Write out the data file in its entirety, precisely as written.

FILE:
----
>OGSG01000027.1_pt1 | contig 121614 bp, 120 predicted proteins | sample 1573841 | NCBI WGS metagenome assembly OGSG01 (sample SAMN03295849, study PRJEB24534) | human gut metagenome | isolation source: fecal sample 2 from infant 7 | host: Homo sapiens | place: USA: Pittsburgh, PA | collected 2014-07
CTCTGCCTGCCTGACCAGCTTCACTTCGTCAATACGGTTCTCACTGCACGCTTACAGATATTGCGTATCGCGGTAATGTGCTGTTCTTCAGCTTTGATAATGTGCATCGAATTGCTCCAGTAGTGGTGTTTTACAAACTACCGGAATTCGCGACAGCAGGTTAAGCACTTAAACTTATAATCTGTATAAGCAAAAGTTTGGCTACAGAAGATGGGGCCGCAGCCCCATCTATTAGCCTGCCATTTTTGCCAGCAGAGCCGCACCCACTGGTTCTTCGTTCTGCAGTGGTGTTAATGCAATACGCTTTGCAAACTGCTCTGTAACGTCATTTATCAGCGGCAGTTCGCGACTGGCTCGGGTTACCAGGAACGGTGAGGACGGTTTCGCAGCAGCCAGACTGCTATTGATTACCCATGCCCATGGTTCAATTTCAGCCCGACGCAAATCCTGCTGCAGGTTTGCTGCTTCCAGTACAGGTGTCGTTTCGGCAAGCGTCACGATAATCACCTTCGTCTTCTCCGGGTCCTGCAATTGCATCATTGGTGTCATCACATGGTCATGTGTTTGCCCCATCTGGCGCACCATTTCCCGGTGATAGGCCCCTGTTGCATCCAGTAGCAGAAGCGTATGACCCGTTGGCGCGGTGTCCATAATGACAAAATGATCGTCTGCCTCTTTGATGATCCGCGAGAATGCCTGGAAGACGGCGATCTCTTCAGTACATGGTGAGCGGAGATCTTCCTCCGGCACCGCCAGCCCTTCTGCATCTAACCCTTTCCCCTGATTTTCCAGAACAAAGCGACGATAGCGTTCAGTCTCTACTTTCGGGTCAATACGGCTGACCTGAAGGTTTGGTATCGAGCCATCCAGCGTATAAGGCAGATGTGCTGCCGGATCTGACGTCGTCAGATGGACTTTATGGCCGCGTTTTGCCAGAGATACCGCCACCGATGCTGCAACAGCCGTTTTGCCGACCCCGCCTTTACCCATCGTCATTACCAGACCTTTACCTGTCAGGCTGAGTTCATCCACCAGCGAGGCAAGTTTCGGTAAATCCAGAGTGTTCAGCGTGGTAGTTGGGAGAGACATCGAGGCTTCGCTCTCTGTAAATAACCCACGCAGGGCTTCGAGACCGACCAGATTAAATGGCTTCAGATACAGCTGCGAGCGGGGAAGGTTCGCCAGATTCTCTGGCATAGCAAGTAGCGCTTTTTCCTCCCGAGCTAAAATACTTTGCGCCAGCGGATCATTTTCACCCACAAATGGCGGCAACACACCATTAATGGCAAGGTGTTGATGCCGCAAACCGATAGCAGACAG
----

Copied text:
>OGSG01000027.1_pt1 | contig 121614 bp, 120 predicted proteins | sample 1573841 | NCBI WGS metagenome assembly OGSG01 (sample SAMN03295849, study PRJEB24534) | human gut metagenome | isolation source: fecal sample 2 from infant 7 | host: Homo sapiens | place: USA: Pittsburgh, PA | collected 2014-07
CTCTGCCTGCCTGACCAGCTTCACTTCGTCAATACGGTTCTCACTGCACGCTTACAGATATTGCGTATCGCGGTAATGTGCTGTTCTTCAGCTTTGATAATGTGCATCGAATTGCTCCAGTAGTGGTGTTTTACAAACTACCGGAATTCGCGACAGCAGGTTAAGCACTTAAACTTATAATCTGTATAAGCAAAAGTTTGGCTACAGAAGATGGGGCCGCAGCCCCATCTATTAGCCTGCCATTTTTGCCAGCAGAGCCGCACCCACTGGTTCTTCGTTCTGCAGTGGTGTTAATGCAATACGCTTTGCAAACTGCTCTGTAACGTCATTTATCAGCGGCAGTTCGCGACTGGCTCGGGTTACCAGGAACGGTGAGGACGGTTTCGCAGCAGCCAGACTGCTATTGATTACCCATGCCCATGGTTCAATTTCAGCCCGACGCAAATCCTGCTGCAGGTTTGCTGCTTCCAGTACAGGTGTCGTTTCGGCAAGCGTCACGATAATCACCTTCGTCTTCTCCGGGTCCTGCAATTGCATCATTGGTGTCATCACATGGTCATGTGTTTGCCCCATCTGGCGCACCATTTCCCGGTGATAGGCCCCTGTTGCATCCAGTAGCAGAAGCGTATGACCCGTTGGCGCGGTGTCCATAATGACAAAATGATCGTCTGCCTCTTTGATGATCCGCGAGAATGCCTGGAAGACGGCGATCTCTTCAGTACATGGTGAGCGGAGATCTTCCTCCGGCACCGCCAGCCCTTCTGCATCTAACCCTTTCCCCTGATTTTCCAGAACAAAGCGACGATAGCGTTCAGTCTCTACTTTCGGGTCAATACGGCTGACCTGAAGGTTTGGTATCGAGCCATCCAGCGTATAAGGCAGATGTGCTGCCGGATCTGACGTCGTCAGATGGACTTTATGGCCGCGTTTTGCCAGAGATACCGCCACCGATGCTGCAACAGCCGTTTTGCCGACCCCGCCTTTACCCATCGTCATTACCAGACCTTTACCTGTCAGGCTGAGTTCATCCACCAGCGAGGCAAGTTTCGGTAAATCCAGAGTGTTCAGCGTGGTAGTTGGGAGAGACATCGAGGCTTCGCTCTCTGTAAATAACCCACGCAGGGCTTCGAGACCGACCAGATTAAATGGCTTCAGATACAGCTGCGAGCGGGGAAGGTTCGCCAGATTCTCTGGCATAGCAAGTAGCGCTTTTTCCTCCCGAGCTAAAATACTTTGCGCCAGCGGATCATTTTCACCCACAAATGGCGGCAACACACCATTAATGGCAAGGTGTTGATGCCGCAAACCGATAGCAGACAG